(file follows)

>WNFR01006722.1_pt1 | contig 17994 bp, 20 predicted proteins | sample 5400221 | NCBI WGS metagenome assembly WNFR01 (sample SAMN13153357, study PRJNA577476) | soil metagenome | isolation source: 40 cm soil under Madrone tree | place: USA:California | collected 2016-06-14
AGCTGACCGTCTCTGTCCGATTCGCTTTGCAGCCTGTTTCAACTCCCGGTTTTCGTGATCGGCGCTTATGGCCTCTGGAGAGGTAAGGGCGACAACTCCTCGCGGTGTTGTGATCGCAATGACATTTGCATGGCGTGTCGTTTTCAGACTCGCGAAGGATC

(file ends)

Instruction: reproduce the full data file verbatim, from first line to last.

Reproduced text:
>WNFR01006722.1_pt1 | contig 17994 bp, 20 predicted proteins | sample 5400221 | NCBI WGS metagenome assembly WNFR01 (sample SAMN13153357, study PRJNA577476) | soil metagenome | isolation source: 40 cm soil under Madrone tree | place: USA:California | collected 2016-06-14
AGCTGACCGTCTCTGTCCGATTCGCTTTGCAGCCTGTTTCAACTCCCGGTTTTCGTGATCGGCGCTTATGGCCTCTGGAGAGGTAAGGGCGACAACTCCTCGCGGTGTTGTGATCGCAATGACATTTGCATGGCGTGTCGTTTTCAGACTCGCGAAGGATC